The Things We All Forget…

I have been teaching for 15 years now and have been a consultant for 1 day a week for just over 5 years. I have therefore been fortunate enough to learn from so many educators in a wide range of schools and sectors.

In this time, what I have noticed whilst observing many lessons is how we teachers often forget to do things that would almost all the time make our life much easier and enable the students to learn far more effectively.

For the purpose of this blog, consider the last lessons you taught. Think about the subject, and the age of your students.

Did you make the following ‘mistakes‘? I call them mistakes on purpose, because errors are things that we don’t know are wrong, or we have misunderstood something and thought it was the correct thing. Whereas mistakes are generally committed because of a number of reasons but ultimately we know when highlighted to it that an alternative way would have been better or more correct!

In no particular order did you…?

  • Give instructions to the class when somebody was talking?
  • Give students a timeframe to do a task and then cut it short massively? Not because they had finished the task, but because you wanted the class to move on to something else/new.
  • Give students a timeframe to do a task and then extended it massively? Not because they needed more time, because you got the initial timeframe wrong for how long the task should take?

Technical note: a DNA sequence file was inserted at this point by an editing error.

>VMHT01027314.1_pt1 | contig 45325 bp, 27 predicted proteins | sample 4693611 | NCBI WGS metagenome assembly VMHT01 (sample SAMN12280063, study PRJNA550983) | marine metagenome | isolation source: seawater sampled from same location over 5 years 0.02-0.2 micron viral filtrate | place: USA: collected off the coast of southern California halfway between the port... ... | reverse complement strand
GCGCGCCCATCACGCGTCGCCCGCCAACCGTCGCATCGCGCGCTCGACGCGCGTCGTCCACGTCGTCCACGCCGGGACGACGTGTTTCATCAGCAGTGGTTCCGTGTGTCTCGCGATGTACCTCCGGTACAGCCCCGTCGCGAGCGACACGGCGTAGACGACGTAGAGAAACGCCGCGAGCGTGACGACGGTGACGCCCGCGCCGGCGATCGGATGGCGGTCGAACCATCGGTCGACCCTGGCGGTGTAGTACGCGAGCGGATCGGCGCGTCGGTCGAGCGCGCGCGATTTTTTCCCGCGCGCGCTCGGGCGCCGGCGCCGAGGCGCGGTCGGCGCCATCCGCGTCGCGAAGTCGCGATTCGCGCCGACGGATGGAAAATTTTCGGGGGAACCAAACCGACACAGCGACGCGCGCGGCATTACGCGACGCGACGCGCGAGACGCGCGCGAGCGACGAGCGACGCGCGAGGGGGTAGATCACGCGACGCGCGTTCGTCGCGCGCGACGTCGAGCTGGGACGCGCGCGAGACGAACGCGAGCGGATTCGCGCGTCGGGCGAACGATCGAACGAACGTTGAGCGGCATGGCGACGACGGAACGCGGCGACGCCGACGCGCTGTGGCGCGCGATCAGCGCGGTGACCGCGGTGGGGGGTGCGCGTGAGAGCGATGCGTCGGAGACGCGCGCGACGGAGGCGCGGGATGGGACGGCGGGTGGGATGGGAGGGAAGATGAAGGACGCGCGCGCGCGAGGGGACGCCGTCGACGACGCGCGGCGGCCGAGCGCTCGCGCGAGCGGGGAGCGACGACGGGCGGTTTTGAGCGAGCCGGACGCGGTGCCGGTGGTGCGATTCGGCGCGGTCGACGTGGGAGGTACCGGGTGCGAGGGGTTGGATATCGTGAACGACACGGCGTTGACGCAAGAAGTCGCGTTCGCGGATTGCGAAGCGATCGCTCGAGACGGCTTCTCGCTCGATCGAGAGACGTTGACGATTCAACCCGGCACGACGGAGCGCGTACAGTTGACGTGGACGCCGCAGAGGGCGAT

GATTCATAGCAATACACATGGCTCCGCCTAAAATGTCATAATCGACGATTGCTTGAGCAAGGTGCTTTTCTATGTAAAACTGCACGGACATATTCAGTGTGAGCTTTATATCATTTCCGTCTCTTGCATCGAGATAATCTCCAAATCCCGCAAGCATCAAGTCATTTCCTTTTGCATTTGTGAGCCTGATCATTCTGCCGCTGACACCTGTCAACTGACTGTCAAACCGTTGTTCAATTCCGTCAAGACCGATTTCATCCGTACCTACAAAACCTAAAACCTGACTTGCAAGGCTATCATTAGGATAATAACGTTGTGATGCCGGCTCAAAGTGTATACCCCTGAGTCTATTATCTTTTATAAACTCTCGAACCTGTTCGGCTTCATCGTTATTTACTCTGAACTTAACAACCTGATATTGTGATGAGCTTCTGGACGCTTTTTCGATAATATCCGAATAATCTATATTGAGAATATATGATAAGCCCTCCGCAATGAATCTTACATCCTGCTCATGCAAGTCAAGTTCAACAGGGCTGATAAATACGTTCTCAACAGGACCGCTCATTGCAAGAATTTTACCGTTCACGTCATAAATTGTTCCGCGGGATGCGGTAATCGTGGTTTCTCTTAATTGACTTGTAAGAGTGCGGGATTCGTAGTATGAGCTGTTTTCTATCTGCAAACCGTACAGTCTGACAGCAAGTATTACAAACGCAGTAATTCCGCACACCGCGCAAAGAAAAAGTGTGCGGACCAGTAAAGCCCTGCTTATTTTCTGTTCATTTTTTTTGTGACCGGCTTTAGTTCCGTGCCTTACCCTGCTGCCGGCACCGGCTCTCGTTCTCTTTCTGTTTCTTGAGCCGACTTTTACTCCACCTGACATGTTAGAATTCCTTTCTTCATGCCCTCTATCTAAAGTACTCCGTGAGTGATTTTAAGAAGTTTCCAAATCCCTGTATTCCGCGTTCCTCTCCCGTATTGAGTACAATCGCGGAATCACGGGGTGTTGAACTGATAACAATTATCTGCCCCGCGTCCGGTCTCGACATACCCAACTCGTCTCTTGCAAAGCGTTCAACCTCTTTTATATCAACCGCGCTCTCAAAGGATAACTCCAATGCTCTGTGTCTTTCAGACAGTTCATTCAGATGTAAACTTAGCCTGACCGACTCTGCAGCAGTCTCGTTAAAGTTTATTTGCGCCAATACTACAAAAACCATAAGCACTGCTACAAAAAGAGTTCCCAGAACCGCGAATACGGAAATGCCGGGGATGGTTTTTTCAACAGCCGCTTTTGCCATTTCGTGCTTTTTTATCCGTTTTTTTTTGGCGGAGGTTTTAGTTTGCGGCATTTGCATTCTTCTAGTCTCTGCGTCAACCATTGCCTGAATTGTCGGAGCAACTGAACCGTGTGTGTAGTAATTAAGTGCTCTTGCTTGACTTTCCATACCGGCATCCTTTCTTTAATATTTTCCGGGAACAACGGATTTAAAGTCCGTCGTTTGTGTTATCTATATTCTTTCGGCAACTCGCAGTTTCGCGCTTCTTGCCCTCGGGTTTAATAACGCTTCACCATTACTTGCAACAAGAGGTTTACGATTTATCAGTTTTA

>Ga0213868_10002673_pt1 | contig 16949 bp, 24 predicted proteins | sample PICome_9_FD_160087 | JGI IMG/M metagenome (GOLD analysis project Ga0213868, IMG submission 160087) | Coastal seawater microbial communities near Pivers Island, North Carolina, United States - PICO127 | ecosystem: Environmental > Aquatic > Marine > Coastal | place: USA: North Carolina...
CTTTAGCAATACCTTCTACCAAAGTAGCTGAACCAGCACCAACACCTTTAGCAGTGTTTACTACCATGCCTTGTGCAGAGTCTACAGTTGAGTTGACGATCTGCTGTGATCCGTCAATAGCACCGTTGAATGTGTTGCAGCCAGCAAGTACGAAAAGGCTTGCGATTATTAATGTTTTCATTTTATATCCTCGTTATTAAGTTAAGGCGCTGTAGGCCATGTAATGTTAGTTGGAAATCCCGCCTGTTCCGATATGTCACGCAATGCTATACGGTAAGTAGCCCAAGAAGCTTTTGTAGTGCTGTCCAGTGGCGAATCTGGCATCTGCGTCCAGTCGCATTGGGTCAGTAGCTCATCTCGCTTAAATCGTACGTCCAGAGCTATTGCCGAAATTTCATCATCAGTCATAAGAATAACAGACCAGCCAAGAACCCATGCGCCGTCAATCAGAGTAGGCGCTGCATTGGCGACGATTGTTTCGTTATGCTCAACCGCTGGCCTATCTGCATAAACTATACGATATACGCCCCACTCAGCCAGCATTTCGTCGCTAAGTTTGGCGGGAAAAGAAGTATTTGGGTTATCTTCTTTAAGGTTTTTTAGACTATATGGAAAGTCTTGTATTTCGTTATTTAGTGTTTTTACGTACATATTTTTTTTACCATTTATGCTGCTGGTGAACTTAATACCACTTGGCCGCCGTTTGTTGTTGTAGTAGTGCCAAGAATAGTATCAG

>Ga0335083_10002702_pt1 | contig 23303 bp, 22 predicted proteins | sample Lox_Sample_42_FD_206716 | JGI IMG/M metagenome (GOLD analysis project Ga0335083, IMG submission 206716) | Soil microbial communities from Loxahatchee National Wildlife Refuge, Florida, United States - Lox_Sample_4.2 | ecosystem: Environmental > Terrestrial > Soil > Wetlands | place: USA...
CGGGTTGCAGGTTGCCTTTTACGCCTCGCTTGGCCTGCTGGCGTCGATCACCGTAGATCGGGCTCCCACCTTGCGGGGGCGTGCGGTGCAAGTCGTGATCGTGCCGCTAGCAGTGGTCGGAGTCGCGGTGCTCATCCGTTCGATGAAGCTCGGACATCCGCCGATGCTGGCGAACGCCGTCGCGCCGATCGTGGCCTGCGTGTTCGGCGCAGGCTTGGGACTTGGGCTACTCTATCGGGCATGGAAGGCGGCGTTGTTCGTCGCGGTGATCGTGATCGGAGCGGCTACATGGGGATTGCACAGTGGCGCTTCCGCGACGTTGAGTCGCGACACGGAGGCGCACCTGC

• Warn a student about a sanction that you did not carry through?
  • Not photocopy the correct number of sheets?
  • Had information displayed on your PowerPoint that you told the students to ignore?
  • Needed information presented on your PowerPoint that you did not include?
  • Promised to do something, but then skipped past it, because you ran out of time?
  • Gave instructions for a task once only?
  • Say to a student you would return to them and didn’t?
  • Say sorry to your class because they could not read the information on the board?
  • Threaten your class with silent writing, instead of the class discussion?
  • Sanction the whole class for a few students?
  • Give an easier task to a student(s) to keep them occupied?
  • Ask a student to share a sheet and then wait for their partner to finish?


None of the above is to shame anybody, or make anybody feel that they are a bad teacher. I have personally made all of the mistakes above at some point in my teaching. I wanted to highlight them because I think some of them can be easily avoided by them being highlighted to us. By doing so we can improve the teaching and learning our young people receive.



  1. We don’t make the mistakes purposefully. Most off the errors are made by over worked teachers with insuffient time. The Assistant Heads in my school teach for an average of eight hours a week, whilst the classroom teachers have had their PPA time cut to 2.5 hours a week. (Equalling 2 hours one week, three the other). I’ve made more of your “mistakes” since the reduction then at any other time in my career. If you are going to write articles based on your experience, trying remembering life before the meetings. Teacher Tapp is about empowering practitioners or assisting them in improving their trade. This nonsense does neither.

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